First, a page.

A Grace-Centered Teaching Philosophy, Katherine Frankel

Teaching Practice

In the first semester of my PhD, during a composition pedagogy course, I was required to write a declaration of principles, a description of pedagogical beliefs that I carry forth and implement in the classroom. By the end of the semester, I wrote a reflection on these beliefs, and the following is a description of my grace-centered teaching philosophy that has been substantially influenced by the circumstances surrounding Covid, as follows (edited for context): 

The Fall 2020 semester has been strange, and sometimes exciting and uplifting, but often stressful and overwhelming and doubt- and depression-inducing. I’ve felt this semester that my belief of extending grace to students has been amplified because of the circumstances surrounding the pandemic. I have often said that if I had planned to start my first year of college this semester, I would have deferred a year because I would not have performed well with virtual college. This is still true; despite the fact that I, and so many other compassionate instructors, have been trying to do everything we can to help our students, I would have hated to begin undergrad fully online. I took a total of two online college classes my entire four years of college, and I would wake up in a panic some nights for one of them because I had forgotten deadlines and kept receiving zeros for assignments I forgot I had to turn in. Honestly, beginning college during this pandemic seems like a complete nightmare to me, and I’ve been humbled, inspired, and heartbroken by the conversations we as graduate instructors have had with our students, and discussion of how our students have struggled: academically, physically, and, of course, mentally. I’m in complete awe of the students who have started college this semester and survived.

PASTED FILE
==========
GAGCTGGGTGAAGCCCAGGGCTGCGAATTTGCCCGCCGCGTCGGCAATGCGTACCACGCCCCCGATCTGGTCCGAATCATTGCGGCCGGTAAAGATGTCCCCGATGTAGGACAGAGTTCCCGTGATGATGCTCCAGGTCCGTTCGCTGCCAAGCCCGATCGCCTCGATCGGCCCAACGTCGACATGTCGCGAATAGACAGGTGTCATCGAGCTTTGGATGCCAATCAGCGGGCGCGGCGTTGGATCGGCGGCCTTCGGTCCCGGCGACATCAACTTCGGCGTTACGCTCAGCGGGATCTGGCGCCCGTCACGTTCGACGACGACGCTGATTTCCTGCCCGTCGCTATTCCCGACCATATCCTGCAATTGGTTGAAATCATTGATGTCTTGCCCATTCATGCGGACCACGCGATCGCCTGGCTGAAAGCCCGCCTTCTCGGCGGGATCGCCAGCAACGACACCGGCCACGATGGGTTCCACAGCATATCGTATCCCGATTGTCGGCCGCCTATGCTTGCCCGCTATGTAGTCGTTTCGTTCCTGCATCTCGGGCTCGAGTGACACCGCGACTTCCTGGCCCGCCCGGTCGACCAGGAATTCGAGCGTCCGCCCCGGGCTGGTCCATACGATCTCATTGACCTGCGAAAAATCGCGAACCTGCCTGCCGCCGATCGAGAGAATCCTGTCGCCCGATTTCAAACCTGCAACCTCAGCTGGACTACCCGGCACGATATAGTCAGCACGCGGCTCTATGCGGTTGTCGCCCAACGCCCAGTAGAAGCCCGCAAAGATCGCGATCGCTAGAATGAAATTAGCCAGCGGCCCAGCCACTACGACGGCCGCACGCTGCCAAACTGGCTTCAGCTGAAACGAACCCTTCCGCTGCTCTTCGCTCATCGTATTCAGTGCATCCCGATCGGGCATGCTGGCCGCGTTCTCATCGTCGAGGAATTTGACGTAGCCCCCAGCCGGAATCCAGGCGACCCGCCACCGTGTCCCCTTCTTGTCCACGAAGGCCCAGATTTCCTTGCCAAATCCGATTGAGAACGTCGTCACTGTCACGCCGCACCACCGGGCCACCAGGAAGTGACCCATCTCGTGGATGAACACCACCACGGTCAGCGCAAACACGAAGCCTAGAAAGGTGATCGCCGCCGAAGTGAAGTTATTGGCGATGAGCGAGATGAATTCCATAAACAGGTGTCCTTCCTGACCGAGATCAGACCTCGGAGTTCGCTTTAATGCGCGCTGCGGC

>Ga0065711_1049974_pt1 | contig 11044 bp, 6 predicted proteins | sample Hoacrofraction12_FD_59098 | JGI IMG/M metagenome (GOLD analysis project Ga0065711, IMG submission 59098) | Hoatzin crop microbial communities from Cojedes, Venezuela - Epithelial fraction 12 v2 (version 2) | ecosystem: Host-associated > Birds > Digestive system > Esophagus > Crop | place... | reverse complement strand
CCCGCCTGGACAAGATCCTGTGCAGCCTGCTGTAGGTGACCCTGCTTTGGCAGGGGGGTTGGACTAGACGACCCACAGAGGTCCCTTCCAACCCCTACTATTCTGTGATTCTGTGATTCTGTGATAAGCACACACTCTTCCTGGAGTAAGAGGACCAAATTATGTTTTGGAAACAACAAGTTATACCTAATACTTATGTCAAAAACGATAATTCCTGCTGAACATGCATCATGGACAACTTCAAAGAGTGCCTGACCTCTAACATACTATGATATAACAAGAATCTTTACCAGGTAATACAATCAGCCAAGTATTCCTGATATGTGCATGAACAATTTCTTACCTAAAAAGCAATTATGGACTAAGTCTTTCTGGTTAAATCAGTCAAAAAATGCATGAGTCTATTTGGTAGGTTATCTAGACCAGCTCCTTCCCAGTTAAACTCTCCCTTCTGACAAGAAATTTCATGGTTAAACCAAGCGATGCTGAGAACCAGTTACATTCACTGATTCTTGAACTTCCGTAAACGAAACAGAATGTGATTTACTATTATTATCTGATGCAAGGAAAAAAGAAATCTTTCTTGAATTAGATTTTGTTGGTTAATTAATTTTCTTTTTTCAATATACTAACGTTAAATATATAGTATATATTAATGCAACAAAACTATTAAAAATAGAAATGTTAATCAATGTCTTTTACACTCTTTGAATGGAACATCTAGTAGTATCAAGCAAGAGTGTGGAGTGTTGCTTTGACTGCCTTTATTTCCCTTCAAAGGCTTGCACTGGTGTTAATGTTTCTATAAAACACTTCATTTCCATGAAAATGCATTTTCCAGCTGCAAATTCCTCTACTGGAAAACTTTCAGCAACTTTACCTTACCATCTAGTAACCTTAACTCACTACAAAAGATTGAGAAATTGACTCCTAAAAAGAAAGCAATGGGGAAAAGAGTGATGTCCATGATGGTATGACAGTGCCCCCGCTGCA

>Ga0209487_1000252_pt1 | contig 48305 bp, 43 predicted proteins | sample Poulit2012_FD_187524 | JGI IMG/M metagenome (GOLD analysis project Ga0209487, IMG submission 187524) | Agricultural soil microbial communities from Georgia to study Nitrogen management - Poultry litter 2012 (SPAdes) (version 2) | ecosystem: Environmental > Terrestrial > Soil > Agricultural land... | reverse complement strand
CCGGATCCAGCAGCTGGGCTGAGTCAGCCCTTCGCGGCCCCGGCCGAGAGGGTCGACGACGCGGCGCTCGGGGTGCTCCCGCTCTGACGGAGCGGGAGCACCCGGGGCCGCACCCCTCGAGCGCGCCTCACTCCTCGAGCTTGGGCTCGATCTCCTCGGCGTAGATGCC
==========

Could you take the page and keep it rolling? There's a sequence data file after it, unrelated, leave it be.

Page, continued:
Our students are not just students, and their entire lives should not be wrapped up in our composition classrooms.

Our students are not just students, and their entire lives should not be wrapped up in our composition classrooms. Peter Elbow is my pedagogical idol, and I yearn to be the type of open-minded and compassionate instructor he is. Although I’m fully aware that the relationship between an undergraduate student and instructor is much different than the relationship between a graduate student and instructor, I want to be like Elbow in that students find me approachable, and interesting, and kind, and they know I’m not going to ruin their lives because they forgot to turn in a paper. My belief of giving grace to students and treating students like actual people has been strengthened on so many levels this semester because of the pandemic. This semester, I accepted late work and greatly reduced late penalties. I allowed a considerable number of missed discussion board posts without penalty. I reached out to my students more than I normally would have, and a few times, when students used private discussion board spaces to vent about serious problems they had relating to Covid-19, I told them, in earnest, that I was thinking about them and hoped that they would cut themselves breaks and give themselves grace. This grace-centered teaching philosophy caused me to care for my students not only within, but also outside of the classroom, where I thought about them and prayed for their well being often. 

My definition of giving students grace has extended beyond the “walls” of the online classroom this semester, and has really changed what I recognize to be “giving grace.” I wish that I could collect and publish the stories of all my students detailing what they have endured this semester, so that everyone else would realize that the student who never turned anything in on time is actually an extremely bright person who is completely panicked by everything at the moment. Because of all of this, the one principle that has affected my pedagogy the most this semester has been giving students grace, and I’m glad it has.

Teaching Reflection